Ear Hustle

Chicago Northside Nightclub Reopened Quietly Even After Two Men Were Shot Dead In Front

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BUCKTOWN — The owners of the troubled Dolphin nightclub have re-opened the club under a new name.

About two weeks ago, the Dolphin quietly transitioned into Rio Chicago. This is the third new name and concept at the location under the same ownership.

The name change comes less than three months after two men were shot dead outside the front of the Dolphin, 2200 N. Ashland Ave.

Ald. Scott Waguespack (32nd) who has repeatedly called for the club to be shut down, has not changed his position, according to chief of staff Paul Sajovec.

Sam Menetti, the owner of the club, voluntarily shut down the business for 60 days after the violent night which left two men dead and a third injured.

Deonta Jackson, 35, and Elijah Moore, 41, were both killed when a fight inside the club spilled into the street around 3 a.m. March 16.

The club’s owners had been planning to re-open under the new name Rio Chicago as far back as March 31, according to posts on Rio Chicago’s Facebook page.

Frank Monroy, whose consulting company The Image Store was hired to bring a new concept to the club, said he hopes to turn Rio Chicago into a restaurant, concert hall, nightclub and events venue.

The club held a “sneak peek” party May 23, the first time the doors had been opened to the public since the shooting.

Louie Menetti, brother of Sam Menetti, worked on the redesign and told DNAinfo Chicago he and his brother were seeking to appeal to a “better demographic” under the new name.

Menetti said he and his brother made the decision to drop the name Dolphin.

Monroy said Friday nights will feature live Latin music followed by DJs and Saturday nights will feature live rock music followed by DJs playing top 40 club hits similar to venues in River North.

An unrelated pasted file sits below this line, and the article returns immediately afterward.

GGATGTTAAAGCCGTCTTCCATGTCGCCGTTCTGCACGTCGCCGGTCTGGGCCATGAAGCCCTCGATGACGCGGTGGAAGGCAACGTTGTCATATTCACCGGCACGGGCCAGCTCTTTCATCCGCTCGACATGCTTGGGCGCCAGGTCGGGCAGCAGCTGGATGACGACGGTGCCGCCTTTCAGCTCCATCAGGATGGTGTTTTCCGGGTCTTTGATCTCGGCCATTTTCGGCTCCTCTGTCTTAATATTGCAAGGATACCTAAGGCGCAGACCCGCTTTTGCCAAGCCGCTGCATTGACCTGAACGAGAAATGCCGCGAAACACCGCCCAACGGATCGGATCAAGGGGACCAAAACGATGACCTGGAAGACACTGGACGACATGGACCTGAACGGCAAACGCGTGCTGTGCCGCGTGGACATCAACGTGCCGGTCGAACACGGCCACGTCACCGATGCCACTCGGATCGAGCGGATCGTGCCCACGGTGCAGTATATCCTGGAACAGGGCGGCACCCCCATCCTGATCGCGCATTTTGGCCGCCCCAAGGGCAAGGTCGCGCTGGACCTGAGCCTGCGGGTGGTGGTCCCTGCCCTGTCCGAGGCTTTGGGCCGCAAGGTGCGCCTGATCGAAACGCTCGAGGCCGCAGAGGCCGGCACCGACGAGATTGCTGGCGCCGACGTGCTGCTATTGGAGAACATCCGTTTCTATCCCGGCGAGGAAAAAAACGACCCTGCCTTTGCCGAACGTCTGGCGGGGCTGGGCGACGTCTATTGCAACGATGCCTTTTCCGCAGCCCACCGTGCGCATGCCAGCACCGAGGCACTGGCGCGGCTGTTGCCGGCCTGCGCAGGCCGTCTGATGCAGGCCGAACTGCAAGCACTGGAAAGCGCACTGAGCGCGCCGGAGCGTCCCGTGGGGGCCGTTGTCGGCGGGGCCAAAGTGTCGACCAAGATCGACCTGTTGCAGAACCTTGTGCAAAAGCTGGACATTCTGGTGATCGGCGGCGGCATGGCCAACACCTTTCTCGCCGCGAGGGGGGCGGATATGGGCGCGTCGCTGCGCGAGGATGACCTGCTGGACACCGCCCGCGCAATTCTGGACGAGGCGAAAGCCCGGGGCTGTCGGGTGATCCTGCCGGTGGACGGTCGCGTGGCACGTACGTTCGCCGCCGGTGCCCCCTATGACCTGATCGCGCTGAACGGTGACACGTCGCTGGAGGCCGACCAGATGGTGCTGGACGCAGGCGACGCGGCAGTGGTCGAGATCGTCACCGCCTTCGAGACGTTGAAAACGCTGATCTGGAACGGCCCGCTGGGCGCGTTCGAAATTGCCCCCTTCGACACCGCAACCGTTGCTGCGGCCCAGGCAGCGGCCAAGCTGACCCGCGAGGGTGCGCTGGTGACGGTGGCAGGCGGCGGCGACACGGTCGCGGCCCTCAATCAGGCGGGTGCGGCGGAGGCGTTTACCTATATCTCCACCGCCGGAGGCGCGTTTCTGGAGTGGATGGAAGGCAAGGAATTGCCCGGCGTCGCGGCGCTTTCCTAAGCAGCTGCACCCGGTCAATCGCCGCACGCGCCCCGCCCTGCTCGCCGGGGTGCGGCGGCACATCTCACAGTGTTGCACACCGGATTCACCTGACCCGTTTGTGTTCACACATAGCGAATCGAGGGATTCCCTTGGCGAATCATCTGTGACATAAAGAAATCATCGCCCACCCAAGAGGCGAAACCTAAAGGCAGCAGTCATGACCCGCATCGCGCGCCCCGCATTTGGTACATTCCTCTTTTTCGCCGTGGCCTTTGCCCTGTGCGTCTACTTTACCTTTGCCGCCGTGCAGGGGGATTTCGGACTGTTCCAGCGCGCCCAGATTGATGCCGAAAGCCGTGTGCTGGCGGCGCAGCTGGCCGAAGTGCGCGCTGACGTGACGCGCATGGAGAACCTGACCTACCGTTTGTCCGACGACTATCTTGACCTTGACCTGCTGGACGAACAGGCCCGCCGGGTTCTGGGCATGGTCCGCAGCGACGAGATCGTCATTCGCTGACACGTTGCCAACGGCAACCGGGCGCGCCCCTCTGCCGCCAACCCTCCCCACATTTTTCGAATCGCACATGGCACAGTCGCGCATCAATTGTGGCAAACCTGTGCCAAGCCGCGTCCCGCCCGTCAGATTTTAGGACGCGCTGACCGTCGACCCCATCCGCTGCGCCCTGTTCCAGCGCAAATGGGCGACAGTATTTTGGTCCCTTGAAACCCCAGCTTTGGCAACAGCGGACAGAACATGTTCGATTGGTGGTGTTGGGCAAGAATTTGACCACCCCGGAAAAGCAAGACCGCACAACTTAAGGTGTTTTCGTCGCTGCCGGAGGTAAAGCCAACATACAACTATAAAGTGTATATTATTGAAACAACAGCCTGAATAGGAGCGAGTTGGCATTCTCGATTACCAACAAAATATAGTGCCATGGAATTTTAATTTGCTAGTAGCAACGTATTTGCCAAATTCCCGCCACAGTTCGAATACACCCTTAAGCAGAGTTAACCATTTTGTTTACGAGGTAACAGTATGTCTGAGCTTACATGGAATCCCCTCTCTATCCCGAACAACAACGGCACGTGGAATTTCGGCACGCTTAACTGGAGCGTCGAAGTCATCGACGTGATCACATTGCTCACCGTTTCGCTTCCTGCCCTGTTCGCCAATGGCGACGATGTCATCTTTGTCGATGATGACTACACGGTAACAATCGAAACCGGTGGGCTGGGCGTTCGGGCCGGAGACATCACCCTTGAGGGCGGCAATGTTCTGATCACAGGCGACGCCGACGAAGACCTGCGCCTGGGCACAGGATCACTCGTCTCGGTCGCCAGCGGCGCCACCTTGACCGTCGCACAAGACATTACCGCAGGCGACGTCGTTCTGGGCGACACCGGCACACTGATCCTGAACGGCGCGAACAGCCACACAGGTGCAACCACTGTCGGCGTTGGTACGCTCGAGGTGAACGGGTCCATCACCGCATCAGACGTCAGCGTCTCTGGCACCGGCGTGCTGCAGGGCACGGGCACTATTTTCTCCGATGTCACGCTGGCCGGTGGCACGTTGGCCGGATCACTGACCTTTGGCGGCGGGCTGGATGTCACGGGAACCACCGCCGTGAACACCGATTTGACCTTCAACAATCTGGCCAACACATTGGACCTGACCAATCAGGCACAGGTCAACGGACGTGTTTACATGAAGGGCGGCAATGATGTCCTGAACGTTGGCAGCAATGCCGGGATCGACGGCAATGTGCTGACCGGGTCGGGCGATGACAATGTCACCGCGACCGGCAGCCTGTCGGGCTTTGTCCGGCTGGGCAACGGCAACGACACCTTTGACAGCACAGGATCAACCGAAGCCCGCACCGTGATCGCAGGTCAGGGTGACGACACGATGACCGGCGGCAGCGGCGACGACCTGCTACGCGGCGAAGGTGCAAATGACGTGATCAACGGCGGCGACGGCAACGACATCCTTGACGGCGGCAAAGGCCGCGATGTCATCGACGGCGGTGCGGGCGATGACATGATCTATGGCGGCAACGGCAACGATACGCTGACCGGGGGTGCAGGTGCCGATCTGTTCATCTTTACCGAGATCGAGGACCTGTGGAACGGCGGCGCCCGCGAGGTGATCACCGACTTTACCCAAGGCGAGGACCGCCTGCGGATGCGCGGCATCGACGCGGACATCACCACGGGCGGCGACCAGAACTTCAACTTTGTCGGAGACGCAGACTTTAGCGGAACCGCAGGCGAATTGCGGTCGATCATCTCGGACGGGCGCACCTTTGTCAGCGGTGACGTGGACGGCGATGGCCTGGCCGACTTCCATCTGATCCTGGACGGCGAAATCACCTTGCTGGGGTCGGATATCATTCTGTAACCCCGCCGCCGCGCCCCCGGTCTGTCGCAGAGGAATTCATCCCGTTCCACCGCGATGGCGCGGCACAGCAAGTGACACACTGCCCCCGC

rio chicago

“Louie is pretty much staying away from the hip hop type of thing,” Monroy said. “There won’t be any hip hop Sundays or hip hop Thursdays.

“He has a lot invested. They own the building and they want to see this work so they are putting a lot of resources behind it,” Monroy said.

The once-prominent Dolphin sign at the corner of Webster Avenue and Ashland has been stripped of its letters, but a placard in the sidewalk outside the front door featuring two dolphins remains.

Louie Menetti said Rio Chicago will, for the time being, only be open on weekends. He said the first official opening weekend was “very successful.”

The club is being billed as an “intimate lounge” and nightclub with a “new vibe” on its website.

The owners are looking to hire a talent buyer to book a full schedule of live rock shows.

“It’s almost going to be a small-scale what they are doing over at Metro,” Monroy said.

The restaurant portion of Rio will be up and running in about eight weeks, Monroy said.

On Monday, Elizabeth Gomez, a staffer from Waguespack’s office, said Sam Menetti has worked with the city’s law department to open the new club.

“It is still the Menettis that own it,” Gomez said. “The city’s law department worked with them about re-concepting and on a plan of operation and the police have talked to them as well.”

Steve Jensen, president of the Bucktown Community Organization and frequent presence at CAPS meeting in the neighborhood, said he hoped the new concept would be a fresh start for the embattled club.

“We hope that the problems of the past stay in the past and wish them well in their new business venture,” Jensen said. “We hope they can become more responsible over the entire area around their club and keep it clean and safe for their patrons and neighbors that pass by there on a regular basis.”

Sam Menetti and the city are both facing a lawsuit filed on behalf of Jackson’s 11-year-old daughter in April.

A spokeswoman for Mayor Rahm Emanuel said the city would seek to shut down the club after the shooting, but no case had been filed as of Monday. Requests for comment from the mayor’s office were not returned Monday.

It’s not the first time the ownership has changed the name of the club, which formerly went by The Green Dolphin before re-opening in 2013 with a bigger focus on electronic music under the name The Dolphin.

The former Green Dolphin Street featured jazz and blues music as well as a restaurant.

The club has been ticketed and fined more than a dozen times since 2006 and has been the scene of a long-history of violent crimes, according to a DNAinfo Chicago analysis of police data.

Monroy said he believed the club would be able to successfully transition from Dolphin to Rio and become a more neighbor-hood friendly business.

“It’s a food and dancing environment,” he said. “The venue is perfect for it.”

Source: DNAInfo

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